Water, Please

Cities move many resources to meet the needs of populations. Water is one of the most important. Many societies have developed unique relationships to water, but in the United States, that dynamic can be strained. While there are many reasons for this, this thesis is most interested in the issues of accessibility and the public conception of value created by separating public and private modes of engagement with water.

Historically, water was public. It was both a vital resource and an integral component of the social dynamics of a place. Today, the public face of water is more symbolic than accessible, and is noted by fixtures such as decorative fountains, water meters, and manhole covers. Much of the infrastructure individuals interact with - toilets, sinks, showers, and drinking taps - has been largely privatized. This is, in effect, a tax on the dweller of public space to access practical water infrastructure. These are issues of system, scale, and memory, and are particularly pressing in Savannah, Georgia, a historic port city in a critical marshland ecosystem, where this work is situated.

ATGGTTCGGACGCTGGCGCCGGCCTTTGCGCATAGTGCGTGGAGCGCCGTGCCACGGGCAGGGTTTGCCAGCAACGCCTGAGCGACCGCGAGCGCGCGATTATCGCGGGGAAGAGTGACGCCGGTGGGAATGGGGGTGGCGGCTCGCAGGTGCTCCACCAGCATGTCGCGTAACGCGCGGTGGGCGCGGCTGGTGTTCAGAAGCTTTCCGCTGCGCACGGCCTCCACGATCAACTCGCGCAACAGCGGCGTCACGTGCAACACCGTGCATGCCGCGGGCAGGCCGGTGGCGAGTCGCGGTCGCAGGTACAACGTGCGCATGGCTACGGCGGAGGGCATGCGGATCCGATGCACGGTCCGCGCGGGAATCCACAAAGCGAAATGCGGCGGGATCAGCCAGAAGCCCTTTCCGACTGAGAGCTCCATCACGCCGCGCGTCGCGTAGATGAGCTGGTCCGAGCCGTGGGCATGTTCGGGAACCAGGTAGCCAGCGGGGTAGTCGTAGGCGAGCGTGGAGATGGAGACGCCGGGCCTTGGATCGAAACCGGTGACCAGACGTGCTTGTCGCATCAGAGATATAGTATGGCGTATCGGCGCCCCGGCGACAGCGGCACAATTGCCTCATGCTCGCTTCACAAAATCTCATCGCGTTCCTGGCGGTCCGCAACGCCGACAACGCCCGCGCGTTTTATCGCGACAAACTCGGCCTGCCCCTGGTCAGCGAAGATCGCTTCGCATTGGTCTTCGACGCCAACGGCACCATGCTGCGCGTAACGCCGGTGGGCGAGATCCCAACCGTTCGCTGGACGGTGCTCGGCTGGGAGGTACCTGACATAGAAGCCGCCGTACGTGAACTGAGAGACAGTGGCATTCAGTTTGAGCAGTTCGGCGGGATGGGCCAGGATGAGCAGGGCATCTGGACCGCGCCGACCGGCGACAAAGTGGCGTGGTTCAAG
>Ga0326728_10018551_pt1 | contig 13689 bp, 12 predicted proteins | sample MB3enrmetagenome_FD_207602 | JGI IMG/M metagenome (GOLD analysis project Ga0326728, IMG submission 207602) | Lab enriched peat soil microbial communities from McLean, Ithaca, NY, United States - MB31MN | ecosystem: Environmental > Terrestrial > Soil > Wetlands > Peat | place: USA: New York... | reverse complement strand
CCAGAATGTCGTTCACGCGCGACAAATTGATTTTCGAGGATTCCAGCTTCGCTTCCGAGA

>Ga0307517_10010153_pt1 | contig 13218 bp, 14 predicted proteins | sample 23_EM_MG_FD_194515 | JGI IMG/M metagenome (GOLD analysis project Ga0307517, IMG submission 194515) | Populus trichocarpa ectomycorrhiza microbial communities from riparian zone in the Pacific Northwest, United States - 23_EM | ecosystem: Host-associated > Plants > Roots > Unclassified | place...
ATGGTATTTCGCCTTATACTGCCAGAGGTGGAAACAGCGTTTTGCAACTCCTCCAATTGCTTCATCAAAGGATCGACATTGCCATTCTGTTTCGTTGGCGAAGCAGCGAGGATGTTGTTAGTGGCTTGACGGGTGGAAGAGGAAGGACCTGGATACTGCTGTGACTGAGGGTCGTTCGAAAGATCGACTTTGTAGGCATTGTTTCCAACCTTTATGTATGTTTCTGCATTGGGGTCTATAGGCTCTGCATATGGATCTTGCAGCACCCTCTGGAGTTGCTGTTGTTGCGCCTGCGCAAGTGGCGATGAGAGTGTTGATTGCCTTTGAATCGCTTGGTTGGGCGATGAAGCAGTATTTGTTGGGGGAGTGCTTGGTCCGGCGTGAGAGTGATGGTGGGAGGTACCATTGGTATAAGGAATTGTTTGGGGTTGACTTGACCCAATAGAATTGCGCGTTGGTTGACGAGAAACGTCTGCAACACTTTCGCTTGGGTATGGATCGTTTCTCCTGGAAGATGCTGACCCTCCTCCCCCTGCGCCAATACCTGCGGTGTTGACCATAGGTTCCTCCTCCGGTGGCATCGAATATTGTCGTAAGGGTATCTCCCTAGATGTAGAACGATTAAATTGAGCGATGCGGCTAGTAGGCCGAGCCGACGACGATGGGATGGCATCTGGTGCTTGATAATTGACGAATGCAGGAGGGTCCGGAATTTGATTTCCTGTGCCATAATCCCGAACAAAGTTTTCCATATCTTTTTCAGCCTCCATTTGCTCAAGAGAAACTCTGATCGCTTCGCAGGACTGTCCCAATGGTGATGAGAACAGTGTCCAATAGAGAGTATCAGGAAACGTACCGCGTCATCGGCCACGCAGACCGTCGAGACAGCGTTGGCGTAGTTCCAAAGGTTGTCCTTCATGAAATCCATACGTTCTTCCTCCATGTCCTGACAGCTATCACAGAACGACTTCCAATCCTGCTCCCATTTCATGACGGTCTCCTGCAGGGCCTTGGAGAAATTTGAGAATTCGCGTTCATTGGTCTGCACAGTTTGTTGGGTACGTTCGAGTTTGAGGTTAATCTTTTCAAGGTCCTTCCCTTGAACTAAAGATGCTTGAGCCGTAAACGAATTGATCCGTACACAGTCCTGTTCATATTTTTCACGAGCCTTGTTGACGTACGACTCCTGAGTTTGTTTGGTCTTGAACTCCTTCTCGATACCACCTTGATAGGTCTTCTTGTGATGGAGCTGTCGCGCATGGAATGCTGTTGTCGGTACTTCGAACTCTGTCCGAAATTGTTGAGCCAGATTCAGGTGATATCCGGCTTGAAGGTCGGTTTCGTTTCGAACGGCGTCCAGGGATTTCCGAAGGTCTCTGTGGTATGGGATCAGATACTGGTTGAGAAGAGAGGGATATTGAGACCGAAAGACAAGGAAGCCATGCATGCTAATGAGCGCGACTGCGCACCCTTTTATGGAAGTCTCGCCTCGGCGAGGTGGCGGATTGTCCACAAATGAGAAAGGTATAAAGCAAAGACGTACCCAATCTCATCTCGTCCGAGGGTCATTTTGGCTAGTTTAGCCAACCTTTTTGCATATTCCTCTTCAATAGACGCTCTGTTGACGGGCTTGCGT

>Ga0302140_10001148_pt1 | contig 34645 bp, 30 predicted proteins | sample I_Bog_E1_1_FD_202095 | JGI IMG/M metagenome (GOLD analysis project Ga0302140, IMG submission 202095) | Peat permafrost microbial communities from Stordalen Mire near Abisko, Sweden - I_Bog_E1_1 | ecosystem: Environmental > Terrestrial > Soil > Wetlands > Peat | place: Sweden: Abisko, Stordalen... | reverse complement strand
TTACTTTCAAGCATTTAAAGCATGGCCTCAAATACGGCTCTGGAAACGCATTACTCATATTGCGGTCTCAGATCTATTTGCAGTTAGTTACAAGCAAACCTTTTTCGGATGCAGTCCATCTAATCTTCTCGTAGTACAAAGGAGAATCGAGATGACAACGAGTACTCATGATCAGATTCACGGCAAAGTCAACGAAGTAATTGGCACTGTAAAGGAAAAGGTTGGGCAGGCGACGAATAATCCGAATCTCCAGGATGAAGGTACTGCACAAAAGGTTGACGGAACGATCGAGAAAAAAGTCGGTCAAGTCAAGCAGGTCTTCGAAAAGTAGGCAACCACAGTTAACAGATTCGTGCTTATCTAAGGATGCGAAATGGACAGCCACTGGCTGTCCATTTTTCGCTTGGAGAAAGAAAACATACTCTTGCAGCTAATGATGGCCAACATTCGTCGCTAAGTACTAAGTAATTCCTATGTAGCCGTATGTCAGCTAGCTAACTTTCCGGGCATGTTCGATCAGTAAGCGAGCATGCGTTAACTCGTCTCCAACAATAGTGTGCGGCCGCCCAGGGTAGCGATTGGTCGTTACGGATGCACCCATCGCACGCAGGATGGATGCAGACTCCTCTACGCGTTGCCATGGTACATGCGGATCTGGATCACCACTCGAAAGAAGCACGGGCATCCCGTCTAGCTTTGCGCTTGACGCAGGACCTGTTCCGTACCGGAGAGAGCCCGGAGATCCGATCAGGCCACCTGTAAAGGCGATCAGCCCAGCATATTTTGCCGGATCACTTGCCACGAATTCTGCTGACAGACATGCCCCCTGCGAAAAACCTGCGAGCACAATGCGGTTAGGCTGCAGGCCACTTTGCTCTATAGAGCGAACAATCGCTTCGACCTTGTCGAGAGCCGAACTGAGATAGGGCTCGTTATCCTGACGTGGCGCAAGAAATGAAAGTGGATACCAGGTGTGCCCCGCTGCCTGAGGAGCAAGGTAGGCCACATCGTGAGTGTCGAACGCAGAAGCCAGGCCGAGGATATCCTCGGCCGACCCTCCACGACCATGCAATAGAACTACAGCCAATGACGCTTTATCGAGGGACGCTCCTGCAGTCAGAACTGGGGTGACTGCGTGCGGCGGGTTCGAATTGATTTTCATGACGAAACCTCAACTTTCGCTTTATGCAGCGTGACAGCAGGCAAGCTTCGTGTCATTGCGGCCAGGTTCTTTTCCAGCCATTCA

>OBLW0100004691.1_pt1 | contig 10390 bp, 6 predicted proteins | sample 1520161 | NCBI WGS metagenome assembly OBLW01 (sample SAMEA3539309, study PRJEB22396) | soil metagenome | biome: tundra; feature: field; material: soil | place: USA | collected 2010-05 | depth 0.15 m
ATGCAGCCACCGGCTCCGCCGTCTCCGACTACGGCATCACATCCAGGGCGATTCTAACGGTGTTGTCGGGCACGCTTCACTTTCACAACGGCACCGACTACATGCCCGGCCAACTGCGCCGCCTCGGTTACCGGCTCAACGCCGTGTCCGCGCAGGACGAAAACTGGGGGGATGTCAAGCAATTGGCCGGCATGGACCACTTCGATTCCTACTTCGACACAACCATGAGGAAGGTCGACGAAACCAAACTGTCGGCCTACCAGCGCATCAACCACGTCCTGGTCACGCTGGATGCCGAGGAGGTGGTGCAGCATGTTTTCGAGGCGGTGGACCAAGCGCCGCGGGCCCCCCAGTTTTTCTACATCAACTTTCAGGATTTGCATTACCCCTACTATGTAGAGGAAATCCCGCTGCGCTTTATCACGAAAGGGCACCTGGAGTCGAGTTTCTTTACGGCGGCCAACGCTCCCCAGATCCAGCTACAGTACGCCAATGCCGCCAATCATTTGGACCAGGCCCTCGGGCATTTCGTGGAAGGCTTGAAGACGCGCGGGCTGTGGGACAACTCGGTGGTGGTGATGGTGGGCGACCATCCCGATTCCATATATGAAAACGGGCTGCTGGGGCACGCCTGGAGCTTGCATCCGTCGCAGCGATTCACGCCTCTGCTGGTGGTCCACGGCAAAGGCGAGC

In response, this work seeks to reorient the public relationship with water by closing the public/private access gap and achieving two primary goals: placing infrastructures of water-based universal human needs in public places, thereby helping to restore social dynamics and connect seemingly disparate populations, and creating a more cognizant public by making water as a vital resource more knowable. By reorienting this interaction of people and resource, we can change our perception of water from one of pure utility, invisibly provided to those who can afford it in private settings, to one that views water as a fundamental component of life, and seeks to celebrate that attitude in its infrastructure and systems of public engagement, as was once common.
Faculty Advisor:
Malcolm McCullough